All composers are shaped by the social, cultural, and political context of the era. Textual forms shape an individual’s perception of a text and its ability to enter conversations with links to others. William Shakespeare’s tragedy, King Richard III, constructed surrounding the Tudor monarchy of 1593, dramatizes the historical figure, Richard III, through the ideas of power, authority, and the performance. Shaped by its era, Shakespeare’s King Richard III, focused the textual conversation through the characters dysmorphia, political agenda, and his authority. The protagonist, Richard III, explored the Machiavellian desire of power, a depiction of the catalyst for his downfall and chaos. Through the religious society, the politics/patriarchal system, and the cultural views regarding physical appearance, Shakespeare utilises textual conversations to dramatise the protagonist into existence.
The religious tensions between the notions of providentialism within the society of the Tudor monarchy is evident within the narrative King Richard III. The determination of Richard III, as both a villain and ruler, is both contradictory and paradoxical. Richard’s paradox, “but I am not shaped for sportive tricks, and I am so determined to prove a villain,” is shaped through the providential history. Set on the ideology of religious defiance, Richard is destined to prove a villain by choice, however, is created by Shakespeare to fit the role of the predetermined villain he has set for himself, out of personal interest and greed. Shakespeare constructs Richard to utilise religious imagery to form his deception of a righteous individual towards the common population. The use of the biblical pun and allusion, “but I tell you: love your enemies and pray for those who prosecute you,” is strategically utilised to enforce the idea of Richard III’s deceptive nature. Regardless of the evil committed by Richard, the idea of religion is continuously referenced throughout the play, displaying the social context of the Elizabethan era, seen to be shaped by the religious text. Shakespeare utilises the religious society to construct the deceptive protagonist, desperate for power.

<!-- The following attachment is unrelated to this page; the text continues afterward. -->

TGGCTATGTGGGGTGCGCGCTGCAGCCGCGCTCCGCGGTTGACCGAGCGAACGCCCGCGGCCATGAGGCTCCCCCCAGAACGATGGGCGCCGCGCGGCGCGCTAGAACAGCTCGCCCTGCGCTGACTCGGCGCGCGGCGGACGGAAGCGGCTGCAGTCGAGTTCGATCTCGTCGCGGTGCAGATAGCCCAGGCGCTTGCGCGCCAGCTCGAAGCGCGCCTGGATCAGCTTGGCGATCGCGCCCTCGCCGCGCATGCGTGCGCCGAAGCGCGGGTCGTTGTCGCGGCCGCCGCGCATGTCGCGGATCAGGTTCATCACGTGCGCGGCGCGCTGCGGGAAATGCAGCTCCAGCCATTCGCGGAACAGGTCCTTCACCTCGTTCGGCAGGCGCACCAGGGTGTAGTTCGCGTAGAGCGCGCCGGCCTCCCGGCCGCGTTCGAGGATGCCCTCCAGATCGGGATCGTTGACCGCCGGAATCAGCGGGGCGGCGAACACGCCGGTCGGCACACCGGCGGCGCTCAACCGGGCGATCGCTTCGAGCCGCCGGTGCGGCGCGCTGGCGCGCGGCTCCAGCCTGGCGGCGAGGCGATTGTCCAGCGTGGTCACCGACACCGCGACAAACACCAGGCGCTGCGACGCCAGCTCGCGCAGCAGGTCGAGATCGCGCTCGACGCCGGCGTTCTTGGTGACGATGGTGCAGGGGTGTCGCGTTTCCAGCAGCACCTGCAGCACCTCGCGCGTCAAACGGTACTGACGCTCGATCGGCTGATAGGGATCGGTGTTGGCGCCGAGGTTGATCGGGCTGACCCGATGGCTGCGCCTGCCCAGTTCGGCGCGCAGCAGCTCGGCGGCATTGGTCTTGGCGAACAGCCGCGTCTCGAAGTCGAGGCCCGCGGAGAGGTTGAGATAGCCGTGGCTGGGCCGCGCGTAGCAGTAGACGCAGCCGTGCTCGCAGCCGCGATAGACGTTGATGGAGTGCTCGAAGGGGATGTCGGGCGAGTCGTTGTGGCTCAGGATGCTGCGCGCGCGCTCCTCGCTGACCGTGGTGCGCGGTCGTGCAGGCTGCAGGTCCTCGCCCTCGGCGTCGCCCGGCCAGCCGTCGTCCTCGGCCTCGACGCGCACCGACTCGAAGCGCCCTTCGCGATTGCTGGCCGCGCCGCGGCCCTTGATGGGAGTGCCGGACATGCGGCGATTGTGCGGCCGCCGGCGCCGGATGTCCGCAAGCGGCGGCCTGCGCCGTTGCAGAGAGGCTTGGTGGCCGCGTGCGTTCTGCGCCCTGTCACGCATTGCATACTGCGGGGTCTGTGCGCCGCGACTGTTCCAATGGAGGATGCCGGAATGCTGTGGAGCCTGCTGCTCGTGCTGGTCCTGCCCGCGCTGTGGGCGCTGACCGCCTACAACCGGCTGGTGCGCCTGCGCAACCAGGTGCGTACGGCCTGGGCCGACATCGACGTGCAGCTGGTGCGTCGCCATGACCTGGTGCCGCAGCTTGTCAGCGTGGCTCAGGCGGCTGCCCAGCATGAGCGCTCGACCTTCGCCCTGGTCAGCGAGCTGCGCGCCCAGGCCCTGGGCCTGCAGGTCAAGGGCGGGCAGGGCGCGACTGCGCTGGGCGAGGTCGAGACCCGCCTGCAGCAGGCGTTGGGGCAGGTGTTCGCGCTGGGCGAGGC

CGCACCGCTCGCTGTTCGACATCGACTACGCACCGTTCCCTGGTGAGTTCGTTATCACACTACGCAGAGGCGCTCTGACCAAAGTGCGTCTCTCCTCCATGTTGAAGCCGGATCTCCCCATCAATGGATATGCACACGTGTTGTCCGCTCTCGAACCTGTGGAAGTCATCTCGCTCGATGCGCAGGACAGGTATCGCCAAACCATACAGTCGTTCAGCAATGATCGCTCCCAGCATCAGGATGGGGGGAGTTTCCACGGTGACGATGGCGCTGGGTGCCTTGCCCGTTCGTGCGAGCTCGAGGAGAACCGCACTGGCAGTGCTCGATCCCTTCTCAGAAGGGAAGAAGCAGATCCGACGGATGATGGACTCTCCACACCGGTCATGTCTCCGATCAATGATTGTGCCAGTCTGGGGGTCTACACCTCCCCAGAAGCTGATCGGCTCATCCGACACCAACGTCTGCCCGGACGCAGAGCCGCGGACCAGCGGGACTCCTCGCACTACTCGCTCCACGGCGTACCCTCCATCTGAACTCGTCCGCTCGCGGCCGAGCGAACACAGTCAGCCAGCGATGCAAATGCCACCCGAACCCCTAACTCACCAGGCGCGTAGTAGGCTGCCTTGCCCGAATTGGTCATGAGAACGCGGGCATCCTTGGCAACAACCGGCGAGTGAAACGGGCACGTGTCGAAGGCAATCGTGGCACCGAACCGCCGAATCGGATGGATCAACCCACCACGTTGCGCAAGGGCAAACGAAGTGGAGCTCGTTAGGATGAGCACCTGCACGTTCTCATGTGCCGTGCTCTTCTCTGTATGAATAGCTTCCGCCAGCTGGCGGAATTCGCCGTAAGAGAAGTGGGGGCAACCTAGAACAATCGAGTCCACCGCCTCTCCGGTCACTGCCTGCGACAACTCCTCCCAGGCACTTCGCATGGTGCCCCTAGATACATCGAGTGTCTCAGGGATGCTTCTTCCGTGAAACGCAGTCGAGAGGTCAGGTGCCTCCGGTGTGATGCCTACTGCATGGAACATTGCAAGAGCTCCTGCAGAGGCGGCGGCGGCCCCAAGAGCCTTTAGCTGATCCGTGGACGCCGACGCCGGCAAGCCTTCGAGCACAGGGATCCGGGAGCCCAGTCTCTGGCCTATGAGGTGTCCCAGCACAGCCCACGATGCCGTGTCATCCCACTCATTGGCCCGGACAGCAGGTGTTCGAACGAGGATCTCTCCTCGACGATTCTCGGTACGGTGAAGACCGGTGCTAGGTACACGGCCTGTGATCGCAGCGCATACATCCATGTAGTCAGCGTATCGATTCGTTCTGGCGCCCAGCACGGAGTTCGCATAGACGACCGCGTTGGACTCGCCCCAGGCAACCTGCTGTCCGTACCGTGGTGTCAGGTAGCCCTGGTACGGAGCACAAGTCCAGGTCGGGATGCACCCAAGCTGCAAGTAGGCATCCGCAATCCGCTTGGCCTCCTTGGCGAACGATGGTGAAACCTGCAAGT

The providentialist connotations of Shakespeare’s King Richard III frames the plot of the narrative through Richard’s deception for the purpose of gaining access to England’s throne. The placement of the allusion, “would he not stumble? Would he not fall down, since pride must have, and break the neck of that proud man that did usurp his back?” makes the reference to the biblical verse, “pride goeth before destruction, and a haughty spirit of a fall”. A character desperate and delusional for power, Richard fails to see his oncoming downfall. The strategic use of the biblical verse epitomises the power of Protestantism through the Tudor monarchy, therefore, holding direct influence over the works of William Shakespeare.
Dramatised as the grotesque adversary throughout the play, Richard III captivated an audience through the textual forms and conversations, majorly fabricated by William Shakespeare follow the War of Roses. Holding his deformity accountable, Shakespeare progresses the narrative, developing the protagonist, Richard III, through the utilisation of conversation and dialogue, for further dehumanisation. The introductory motif and monologue of Richard III, “Deformed, unfinished, sent before my time into this breathing world, scarce half made up, and that so lamely and unfashionable that dogs bark as I halt by them,” exploits the idea of insecurity to further his agenda to decimate any possible competitors. The foreshadow of the situation, established through Shakespeare’s use of the soliloquy, frames Richard III’s manipulation. The cultural concept of disability/deformity is seen by various scholars as a representative of evil, moulding a trope. Richard is shaped to hold a deep self-loathing for his physical appearance, whilst also utilising it as a fashionable concept, allow it to contribute to his personality wholeheartedly. The character’s deformity contributes to the textual forms and conversations which shaped and controlled his actions and views.